The use of anti-inflammatory drugs is valuable in this context because implantation of the scaffold can induce a host immune response, causing inflammatory cytokines to be released (Chevalier et al, 2009). Glucocorticoids and steroids such as Dexamethasone have been impregnated into scaffolds (Duarte et al, 2009), which is very useful considering the vast systemic side effects of steroids.
Furthermore the administration of bisphosphonates via tissue engineered implants has been looked into (Fauchex et al, 2009) as a way of preventing excess bone resorption in a variety of diseases including osteoporosis.
This field of tissue engineering is still in the early stages and most of the studies have been carried out in vitro only. There are still many obstacles such as the need for more accuracy in the concentration of drug released and the period of time it acts at the target tissue (Mourino & Bouccaccini, 2009). There is a lot of potential in this field for improving drug delivery as well as the production of bone tissue replacements with improved biocompatibility and mechanical properties (Quirk et al, 2004).
Osteoclast differentiation requires a variety of factors and depends heavily on regulation by osteoblasts. Studying the mechanisms behind the formation and function of these cells has been crucial to the development of extremely useful treatment. With an increasingly aging population bone health will play an important role as a major co-morbidity in patients with medical, orthopaedic and gynaecological diseases and therefore the significance of this research should not be underestimated. All the drugs used to combat bone resorption in osteoporosis are based on altering differentiation, proliferation or rate of apoptosis of these cells and this has only been achieved through understanding the molecular pathways associated with these processes. The role of osteoclasts is important in many other diseases other than osteoporosis, such as Paget's disease, osteopetrosis, but the vast amount of research that has been undertaken in each area has meant that only one of these was discussed in detail.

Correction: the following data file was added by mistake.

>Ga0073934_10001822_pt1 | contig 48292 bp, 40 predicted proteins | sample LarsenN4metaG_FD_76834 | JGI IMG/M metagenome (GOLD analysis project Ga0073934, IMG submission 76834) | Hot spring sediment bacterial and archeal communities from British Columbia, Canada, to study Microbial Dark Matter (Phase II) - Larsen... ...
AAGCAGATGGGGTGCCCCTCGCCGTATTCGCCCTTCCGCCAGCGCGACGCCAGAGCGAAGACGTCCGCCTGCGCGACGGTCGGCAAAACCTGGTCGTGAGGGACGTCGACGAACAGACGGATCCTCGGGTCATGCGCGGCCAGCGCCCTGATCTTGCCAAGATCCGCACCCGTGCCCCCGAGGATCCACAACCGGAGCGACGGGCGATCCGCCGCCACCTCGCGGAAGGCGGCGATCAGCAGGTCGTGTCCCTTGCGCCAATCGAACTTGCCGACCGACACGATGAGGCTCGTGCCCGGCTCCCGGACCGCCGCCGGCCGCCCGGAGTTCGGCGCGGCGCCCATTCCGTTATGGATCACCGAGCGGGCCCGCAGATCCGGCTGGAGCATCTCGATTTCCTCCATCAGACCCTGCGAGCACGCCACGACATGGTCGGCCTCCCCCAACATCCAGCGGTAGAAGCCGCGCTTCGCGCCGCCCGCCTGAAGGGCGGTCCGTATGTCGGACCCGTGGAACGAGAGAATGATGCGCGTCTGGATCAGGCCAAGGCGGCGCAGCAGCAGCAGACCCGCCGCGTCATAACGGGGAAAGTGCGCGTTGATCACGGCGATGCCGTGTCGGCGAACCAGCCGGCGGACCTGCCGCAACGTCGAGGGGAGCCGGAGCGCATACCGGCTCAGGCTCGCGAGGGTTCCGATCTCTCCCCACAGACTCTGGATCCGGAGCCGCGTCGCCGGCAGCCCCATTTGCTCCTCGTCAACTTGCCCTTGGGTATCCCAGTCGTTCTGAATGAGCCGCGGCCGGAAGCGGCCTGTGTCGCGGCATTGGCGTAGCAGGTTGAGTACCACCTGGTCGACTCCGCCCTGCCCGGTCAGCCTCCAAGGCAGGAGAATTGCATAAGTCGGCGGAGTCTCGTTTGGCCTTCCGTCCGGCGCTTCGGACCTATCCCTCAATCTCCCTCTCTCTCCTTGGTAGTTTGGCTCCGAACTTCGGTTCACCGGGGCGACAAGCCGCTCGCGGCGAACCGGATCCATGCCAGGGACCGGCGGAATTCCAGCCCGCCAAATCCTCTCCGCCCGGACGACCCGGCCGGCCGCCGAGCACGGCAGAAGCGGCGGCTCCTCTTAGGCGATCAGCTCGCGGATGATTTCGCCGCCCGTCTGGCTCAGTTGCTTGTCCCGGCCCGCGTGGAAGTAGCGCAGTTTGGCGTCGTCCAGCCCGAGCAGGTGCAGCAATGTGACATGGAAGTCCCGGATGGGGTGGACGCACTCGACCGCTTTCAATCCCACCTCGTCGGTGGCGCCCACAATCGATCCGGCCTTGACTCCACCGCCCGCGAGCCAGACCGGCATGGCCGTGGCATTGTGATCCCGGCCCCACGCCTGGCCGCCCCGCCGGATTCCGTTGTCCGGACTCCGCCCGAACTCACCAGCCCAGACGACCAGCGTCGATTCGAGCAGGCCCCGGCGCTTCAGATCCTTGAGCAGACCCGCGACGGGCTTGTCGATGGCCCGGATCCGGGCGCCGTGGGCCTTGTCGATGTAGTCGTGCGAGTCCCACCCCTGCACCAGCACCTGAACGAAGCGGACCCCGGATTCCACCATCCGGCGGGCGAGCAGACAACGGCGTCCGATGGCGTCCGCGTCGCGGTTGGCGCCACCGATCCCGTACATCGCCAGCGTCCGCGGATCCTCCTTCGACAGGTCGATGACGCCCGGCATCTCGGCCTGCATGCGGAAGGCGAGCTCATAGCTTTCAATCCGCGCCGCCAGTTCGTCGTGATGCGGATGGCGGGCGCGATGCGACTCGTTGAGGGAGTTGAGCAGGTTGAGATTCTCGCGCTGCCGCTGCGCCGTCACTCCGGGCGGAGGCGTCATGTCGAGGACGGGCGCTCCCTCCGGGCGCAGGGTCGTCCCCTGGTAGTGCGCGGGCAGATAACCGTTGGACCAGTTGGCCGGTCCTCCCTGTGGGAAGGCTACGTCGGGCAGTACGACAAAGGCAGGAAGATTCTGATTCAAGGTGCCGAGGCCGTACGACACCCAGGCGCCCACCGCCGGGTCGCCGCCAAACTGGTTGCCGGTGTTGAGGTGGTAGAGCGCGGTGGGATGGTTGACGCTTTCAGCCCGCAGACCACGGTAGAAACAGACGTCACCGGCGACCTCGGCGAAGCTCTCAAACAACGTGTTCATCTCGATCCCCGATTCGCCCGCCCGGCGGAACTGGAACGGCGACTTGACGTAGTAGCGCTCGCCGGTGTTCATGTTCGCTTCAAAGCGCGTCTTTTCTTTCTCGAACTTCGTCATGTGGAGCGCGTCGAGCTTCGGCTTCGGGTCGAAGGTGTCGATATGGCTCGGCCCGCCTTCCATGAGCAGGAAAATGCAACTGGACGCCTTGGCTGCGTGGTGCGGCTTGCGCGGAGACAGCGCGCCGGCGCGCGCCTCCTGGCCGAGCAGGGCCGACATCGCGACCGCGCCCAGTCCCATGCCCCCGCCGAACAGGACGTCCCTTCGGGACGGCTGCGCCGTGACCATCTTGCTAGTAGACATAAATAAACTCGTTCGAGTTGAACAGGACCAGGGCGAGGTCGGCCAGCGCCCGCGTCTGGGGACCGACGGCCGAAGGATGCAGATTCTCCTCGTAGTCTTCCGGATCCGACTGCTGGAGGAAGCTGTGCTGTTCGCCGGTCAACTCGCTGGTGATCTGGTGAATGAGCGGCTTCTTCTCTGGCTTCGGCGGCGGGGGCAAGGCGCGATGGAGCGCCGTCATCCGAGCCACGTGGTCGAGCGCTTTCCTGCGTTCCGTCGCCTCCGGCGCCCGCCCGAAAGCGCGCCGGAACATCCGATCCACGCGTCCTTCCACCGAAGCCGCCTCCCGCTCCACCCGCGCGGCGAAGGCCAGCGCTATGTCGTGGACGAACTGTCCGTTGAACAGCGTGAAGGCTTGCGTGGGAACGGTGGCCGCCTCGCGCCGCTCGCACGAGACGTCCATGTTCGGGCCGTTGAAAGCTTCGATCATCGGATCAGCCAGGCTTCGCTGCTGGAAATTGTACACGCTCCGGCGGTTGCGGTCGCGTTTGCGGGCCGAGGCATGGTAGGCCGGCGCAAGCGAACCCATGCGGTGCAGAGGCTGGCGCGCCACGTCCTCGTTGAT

The direct use of the signalling molecules to induce osteoclastogensis seen in bone tissue engineering, a field of medicine with vast implications and increasing research, demonstrates the significance of osteoclast differentiation now and in the future.